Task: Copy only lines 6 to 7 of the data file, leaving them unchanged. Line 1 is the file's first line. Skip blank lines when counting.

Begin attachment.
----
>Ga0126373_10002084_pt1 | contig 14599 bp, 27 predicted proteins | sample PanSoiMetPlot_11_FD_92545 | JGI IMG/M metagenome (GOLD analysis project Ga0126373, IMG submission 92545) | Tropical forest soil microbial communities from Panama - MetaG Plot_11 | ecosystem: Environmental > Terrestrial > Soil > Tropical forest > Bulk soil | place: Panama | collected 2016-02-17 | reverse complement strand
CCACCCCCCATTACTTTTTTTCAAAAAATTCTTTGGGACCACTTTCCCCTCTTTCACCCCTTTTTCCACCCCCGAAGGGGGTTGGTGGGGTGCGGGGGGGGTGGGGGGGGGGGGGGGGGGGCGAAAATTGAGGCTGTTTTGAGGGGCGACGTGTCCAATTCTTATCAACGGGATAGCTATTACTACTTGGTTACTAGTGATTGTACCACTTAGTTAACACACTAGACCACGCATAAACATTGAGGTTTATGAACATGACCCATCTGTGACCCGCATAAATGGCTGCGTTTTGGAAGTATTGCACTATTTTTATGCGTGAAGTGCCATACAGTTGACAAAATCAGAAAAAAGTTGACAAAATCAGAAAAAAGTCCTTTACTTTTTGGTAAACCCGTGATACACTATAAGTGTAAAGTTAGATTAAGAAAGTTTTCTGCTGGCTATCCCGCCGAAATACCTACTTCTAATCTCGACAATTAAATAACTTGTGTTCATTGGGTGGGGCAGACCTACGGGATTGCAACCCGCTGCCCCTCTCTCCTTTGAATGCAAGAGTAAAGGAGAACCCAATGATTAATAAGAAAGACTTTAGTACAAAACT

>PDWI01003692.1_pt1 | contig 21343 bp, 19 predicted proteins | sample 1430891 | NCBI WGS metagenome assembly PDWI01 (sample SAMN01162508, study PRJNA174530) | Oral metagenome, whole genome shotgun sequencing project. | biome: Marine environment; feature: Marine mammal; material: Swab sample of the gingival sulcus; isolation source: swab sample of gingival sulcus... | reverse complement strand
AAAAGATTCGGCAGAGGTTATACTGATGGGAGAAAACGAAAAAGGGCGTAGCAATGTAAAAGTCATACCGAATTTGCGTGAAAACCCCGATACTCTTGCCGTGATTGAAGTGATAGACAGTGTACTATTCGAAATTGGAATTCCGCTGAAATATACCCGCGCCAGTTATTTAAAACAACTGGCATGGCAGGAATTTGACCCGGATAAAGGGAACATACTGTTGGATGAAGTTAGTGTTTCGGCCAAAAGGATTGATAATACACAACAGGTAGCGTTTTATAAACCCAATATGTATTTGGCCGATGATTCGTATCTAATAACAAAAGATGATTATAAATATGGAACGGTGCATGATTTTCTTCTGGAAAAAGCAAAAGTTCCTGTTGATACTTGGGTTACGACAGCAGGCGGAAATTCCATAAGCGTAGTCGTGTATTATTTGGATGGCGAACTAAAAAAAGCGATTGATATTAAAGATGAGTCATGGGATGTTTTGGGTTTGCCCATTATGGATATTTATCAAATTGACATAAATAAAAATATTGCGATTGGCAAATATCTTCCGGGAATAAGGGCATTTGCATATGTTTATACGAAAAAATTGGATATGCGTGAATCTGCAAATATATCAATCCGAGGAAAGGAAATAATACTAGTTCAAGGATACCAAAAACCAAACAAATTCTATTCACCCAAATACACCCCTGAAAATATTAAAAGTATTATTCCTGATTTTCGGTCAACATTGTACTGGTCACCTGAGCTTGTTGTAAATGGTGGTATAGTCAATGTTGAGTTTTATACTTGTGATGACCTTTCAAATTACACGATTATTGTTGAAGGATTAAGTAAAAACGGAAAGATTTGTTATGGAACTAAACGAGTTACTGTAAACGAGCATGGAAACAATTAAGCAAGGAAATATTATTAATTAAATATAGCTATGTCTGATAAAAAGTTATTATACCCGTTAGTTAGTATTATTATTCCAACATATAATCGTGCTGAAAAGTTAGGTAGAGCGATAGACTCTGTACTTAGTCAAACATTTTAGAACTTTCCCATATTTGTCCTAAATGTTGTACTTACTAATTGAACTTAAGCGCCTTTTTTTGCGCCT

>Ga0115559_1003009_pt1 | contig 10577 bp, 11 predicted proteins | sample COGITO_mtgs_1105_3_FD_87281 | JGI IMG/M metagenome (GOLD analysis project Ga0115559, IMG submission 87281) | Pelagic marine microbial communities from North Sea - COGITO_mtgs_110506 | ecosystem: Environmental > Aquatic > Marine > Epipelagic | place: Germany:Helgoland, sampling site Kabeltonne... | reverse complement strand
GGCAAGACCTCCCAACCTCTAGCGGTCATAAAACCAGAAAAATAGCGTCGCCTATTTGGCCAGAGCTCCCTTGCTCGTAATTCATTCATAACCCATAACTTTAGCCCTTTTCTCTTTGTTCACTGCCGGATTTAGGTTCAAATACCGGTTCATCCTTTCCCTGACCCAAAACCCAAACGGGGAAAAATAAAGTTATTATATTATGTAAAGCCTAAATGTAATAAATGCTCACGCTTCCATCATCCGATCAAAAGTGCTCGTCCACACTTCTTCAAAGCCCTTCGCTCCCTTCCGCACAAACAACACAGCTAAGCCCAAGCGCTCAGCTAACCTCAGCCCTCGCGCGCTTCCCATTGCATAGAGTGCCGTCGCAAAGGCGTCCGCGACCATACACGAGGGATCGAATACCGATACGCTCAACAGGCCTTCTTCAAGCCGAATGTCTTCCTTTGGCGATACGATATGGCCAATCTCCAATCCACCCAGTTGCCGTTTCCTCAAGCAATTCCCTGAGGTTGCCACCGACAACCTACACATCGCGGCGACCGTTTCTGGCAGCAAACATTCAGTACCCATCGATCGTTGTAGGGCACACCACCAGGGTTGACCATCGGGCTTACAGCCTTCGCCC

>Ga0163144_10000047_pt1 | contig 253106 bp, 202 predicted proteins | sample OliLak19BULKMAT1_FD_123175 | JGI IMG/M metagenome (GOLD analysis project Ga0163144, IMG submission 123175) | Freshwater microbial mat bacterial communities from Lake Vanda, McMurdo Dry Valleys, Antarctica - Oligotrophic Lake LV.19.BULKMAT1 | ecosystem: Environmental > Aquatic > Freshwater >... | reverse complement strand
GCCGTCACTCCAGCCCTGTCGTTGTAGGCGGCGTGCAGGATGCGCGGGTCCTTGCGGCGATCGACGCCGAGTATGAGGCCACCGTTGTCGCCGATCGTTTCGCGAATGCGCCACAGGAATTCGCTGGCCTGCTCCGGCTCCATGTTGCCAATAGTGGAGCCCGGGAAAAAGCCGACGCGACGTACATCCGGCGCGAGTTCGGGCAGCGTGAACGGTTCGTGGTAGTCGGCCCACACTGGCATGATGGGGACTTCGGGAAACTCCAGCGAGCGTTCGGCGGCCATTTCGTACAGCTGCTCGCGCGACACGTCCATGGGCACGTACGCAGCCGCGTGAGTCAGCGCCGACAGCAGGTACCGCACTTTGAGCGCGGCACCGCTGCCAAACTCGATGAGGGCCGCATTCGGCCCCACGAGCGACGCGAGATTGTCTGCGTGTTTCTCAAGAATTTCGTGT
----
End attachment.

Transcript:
GGCAAGACCTCCCAACCTCTAGCGGTCATAAAACCAGAAAAATAGCGTCGCCTATTTGGCCAGAGCTCCCTTGCTCGTAATTCATTCATAACCCATAACTTTAGCCCTTTTCTCTTTGTTCACTGCCGGATTTAGGTTCAAATACCGGTTCATCCTTTCCCTGACCCAAAACCCAAACGGGGAAAAATAAAGTTATTATATTATGTAAAGCCTAAATGTAATAAATGCTCACGCTTCCATCATCCGATCAAAAGTGCTCGTCCACACTTCTTCAAAGCCCTTCGCTCCCTTCCGCACAAACAACACAGCTAAGCCCAAGCGCTCAGCTAACCTCAGCCCTCGCGCGCTTCCCATTGCATAGAGTGCCGTCGCAAAGGCGTCCGCGACCATACACGAGGGATCGAATACCGATACGCTCAACAGGCCTTCTTCAAGCCGAATGTCTTCCTTTGGCGATACGATATGGCCAATCTCCAATCCACCCAGTTGCCGTTTCCTCAAGCAATTCCCTGAGGTTGCCACCGACAACCTACACATCGCGGCGACCGTTTCTGGCAGCAAACATTCAGTACCCATCGATCGTTGTAGGGCACACCACCAGGGTTGACCATCGGGCTTACAGCCTTCGCCC

>Ga0163144_10000047_pt1 | contig 253106 bp, 202 predicted proteins | sample OliLak19BULKMAT1_FD_123175 | JGI IMG/M metagenome (GOLD analysis project Ga0163144, IMG submission 123175) | Freshwater microbial mat bacterial communities from Lake Vanda, McMurdo Dry Valleys, Antarctica - Oligotrophic Lake LV.19.BULKMAT1 | ecosystem: Environmental > Aquatic > Freshwater >... | reverse complement strand